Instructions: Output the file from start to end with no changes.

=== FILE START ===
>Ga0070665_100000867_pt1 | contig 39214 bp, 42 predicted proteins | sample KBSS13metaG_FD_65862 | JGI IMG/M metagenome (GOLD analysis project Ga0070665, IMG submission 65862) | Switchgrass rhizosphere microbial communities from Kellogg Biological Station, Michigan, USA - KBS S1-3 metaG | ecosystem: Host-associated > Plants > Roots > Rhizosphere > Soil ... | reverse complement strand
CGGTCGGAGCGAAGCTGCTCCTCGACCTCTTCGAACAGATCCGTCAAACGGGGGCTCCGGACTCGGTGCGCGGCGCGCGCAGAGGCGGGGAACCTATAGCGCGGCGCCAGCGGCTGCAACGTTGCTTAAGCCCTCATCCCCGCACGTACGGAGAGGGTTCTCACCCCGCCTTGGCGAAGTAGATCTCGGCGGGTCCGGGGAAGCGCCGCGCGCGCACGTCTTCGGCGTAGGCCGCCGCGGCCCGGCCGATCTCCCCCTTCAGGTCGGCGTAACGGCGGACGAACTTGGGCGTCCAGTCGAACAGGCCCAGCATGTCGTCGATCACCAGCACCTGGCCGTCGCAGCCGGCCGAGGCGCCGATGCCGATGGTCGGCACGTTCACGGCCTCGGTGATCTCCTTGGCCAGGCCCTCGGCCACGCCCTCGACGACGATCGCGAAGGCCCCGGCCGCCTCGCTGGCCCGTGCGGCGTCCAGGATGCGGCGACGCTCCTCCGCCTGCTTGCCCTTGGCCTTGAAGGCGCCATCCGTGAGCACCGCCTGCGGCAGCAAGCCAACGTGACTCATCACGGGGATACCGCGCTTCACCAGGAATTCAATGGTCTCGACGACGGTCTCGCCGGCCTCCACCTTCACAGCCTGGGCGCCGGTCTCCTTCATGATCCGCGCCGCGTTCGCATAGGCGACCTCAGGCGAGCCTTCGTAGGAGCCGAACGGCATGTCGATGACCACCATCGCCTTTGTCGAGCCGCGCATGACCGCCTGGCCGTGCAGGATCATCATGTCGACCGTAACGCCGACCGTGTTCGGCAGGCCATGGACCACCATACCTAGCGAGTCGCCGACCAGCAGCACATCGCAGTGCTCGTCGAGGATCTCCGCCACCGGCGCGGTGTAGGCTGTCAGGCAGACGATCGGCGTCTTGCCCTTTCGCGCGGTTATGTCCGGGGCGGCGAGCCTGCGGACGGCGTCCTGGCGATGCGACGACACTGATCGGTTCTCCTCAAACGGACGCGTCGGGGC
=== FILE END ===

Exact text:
>Ga0070665_100000867_pt1 | contig 39214 bp, 42 predicted proteins | sample KBSS13metaG_FD_65862 | JGI IMG/M metagenome (GOLD analysis project Ga0070665, IMG submission 65862) | Switchgrass rhizosphere microbial communities from Kellogg Biological Station, Michigan, USA - KBS S1-3 metaG | ecosystem: Host-associated > Plants > Roots > Rhizosphere > Soil ... | reverse complement strand
CGGTCGGAGCGAAGCTGCTCCTCGACCTCTTCGAACAGATCCGTCAAACGGGGGCTCCGGACTCGGTGCGCGGCGCGCGCAGAGGCGGGGAACCTATAGCGCGGCGCCAGCGGCTGCAACGTTGCTTAAGCCCTCATCCCCGCACGTACGGAGAGGGTTCTCACCCCGCCTTGGCGAAGTAGATCTCGGCGGGTCCGGGGAAGCGCCGCGCGCGCACGTCTTCGGCGTAGGCCGCCGCGGCCCGGCCGATCTCCCCCTTCAGGTCGGCGTAACGGCGGACGAACTTGGGCGTCCAGTCGAACAGGCCCAGCATGTCGTCGATCACCAGCACCTGGCCGTCGCAGCCGGCCGAGGCGCCGATGCCGATGGTCGGCACGTTCACGGCCTCGGTGATCTCCTTGGCCAGGCCCTCGGCCACGCCCTCGACGACGATCGCGAAGGCCCCGGCCGCCTCGCTGGCCCGTGCGGCGTCCAGGATGCGGCGACGCTCCTCCGCCTGCTTGCCCTTGGCCTTGAAGGCGCCATCCGTGAGCACCGCCTGCGGCAGCAAGCCAACGTGACTCATCACGGGGATACCGCGCTTCACCAGGAATTCAATGGTCTCGACGACGGTCTCGCCGGCCTCCACCTTCACAGCCTGGGCGCCGGTCTCCTTCATGATCCGCGCCGCGTTCGCATAGGCGACCTCAGGCGAGCCTTCGTAGGAGCCGAACGGCATGTCGATGACCACCATCGCCTTTGTCGAGCCGCGCATGACCGCCTGGCCGTGCAGGATCATCATGTCGACCGTAACGCCGACCGTGTTCGGCAGGCCATGGACCACCATACCTAGCGAGTCGCCGACCAGCAGCACATCGCAGTGCTCGTCGAGGATCTCCGCCACCGGCGCGGTGTAGGCTGTCAGGCAGACGATCGGCGTCTTGCCCTTTCGCGCGGTTATGTCCGGGGCGGCGAGCCTGCGGACGGCGTCCTGGCGATGCGACGACACTGATCGGTTCTCCTCAAACGGACGCGTCGGGGC